A mix between the different scenario techniques mentioned above was put in place by Tina Auer and Tim Boykett who co-founded Time
s Up, an artistic laboratory for the construction of experimental situations based in Linz, and animated the first scenario planning workshop of Cluj Future of Work.
Getting different perspectives of the future and see how them are visualized by the participants is the most interesting and special moment in every process of this kind conducted by the two artists in the different cities of the world where they carried out their workshops, from London to Tokyo.


“The collaborative development of ideas and thoughts allows us to develop images and ideas of a preferred future but also to be motivated and come up with actions to be done in the present” says Tina Auer.

Participants of the first session on future scenarios
Participants are asked to sketch their vision of possible futures, following the steps guiding them to imagine alternative realities. Credits: Cluj Cultural Centre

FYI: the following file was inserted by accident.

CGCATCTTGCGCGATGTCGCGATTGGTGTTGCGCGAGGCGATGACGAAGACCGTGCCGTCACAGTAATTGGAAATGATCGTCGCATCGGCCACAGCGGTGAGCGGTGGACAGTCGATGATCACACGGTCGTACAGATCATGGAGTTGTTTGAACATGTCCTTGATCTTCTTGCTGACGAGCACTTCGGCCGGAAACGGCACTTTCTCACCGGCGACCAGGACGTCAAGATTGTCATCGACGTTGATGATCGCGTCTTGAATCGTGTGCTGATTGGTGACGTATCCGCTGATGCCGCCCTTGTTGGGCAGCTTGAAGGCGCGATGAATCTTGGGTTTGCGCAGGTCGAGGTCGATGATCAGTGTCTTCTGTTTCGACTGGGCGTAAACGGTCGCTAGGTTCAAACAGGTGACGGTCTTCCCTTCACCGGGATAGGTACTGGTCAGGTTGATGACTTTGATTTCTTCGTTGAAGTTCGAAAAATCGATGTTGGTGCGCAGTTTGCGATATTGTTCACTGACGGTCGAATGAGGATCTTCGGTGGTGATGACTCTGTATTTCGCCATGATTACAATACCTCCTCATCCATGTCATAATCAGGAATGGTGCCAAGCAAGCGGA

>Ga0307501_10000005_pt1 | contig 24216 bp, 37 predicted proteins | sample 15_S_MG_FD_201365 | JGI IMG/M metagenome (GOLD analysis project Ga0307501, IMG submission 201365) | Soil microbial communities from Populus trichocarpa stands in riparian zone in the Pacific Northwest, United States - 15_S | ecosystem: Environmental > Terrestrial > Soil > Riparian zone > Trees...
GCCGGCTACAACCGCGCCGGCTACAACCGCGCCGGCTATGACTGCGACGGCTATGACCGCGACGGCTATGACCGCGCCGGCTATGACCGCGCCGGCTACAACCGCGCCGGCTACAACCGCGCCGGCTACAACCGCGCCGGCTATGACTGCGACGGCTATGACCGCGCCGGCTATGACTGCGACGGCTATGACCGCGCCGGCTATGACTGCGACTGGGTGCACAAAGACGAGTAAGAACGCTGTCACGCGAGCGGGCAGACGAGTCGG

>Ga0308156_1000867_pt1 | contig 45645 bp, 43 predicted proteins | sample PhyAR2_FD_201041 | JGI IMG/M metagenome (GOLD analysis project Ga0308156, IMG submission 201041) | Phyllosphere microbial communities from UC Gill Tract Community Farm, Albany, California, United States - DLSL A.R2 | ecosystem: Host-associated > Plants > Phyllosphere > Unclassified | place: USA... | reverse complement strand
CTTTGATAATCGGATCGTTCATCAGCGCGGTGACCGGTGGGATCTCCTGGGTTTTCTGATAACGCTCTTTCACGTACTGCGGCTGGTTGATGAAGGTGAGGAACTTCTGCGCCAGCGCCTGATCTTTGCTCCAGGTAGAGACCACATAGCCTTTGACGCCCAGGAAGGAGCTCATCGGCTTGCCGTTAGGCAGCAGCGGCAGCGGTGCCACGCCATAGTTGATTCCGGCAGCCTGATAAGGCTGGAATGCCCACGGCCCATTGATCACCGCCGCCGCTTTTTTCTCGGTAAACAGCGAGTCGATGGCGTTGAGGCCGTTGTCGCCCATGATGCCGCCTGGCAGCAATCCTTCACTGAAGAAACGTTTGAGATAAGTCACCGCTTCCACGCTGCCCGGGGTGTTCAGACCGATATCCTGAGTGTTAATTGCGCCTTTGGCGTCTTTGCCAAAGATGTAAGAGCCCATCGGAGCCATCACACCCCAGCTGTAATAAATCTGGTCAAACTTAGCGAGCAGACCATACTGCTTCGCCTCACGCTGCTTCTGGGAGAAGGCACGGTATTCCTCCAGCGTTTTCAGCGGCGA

One of the main results of applying future literacy to concrete cases is to make future accessible and to enable people to broaden their individual approach, contributing at the same time to improving the way local communities deal with the questions related to the world we want to live in in the future. The level of commitment and the success of the exercise depend also on the place where these scenarios are co-developed.

“In big cities you see much more determinism, while Cluj-Napoca has more openness on what is going on, more motivation and a strong cultural interest: these elements are fundamental to make interesting visions emerge from scenario planning workshops” says Tim Boykett.

A journal from the future
Different techniques may be used to visualize the future: one of the techniques used by Time's Up in previous workshops was to engage the workshop's participants to create a journal from the future. Credits: Time's Up

 Making future scenarios a crucial part of the local debate on future of work is a key element to make the visions emerged part of a collaborative perspective on the long view.
The next three workshops, to be organized online and in presence by the first half of 2021, will be open to the participants of the training modules of Cluj Future of Work -Culturepreneurs and Work 4.0 and to experts on different topics related to informal work, but also to artists (selected through a public call to be launched soon) who will turn the main elements and vision emerged from the workshops into artworks.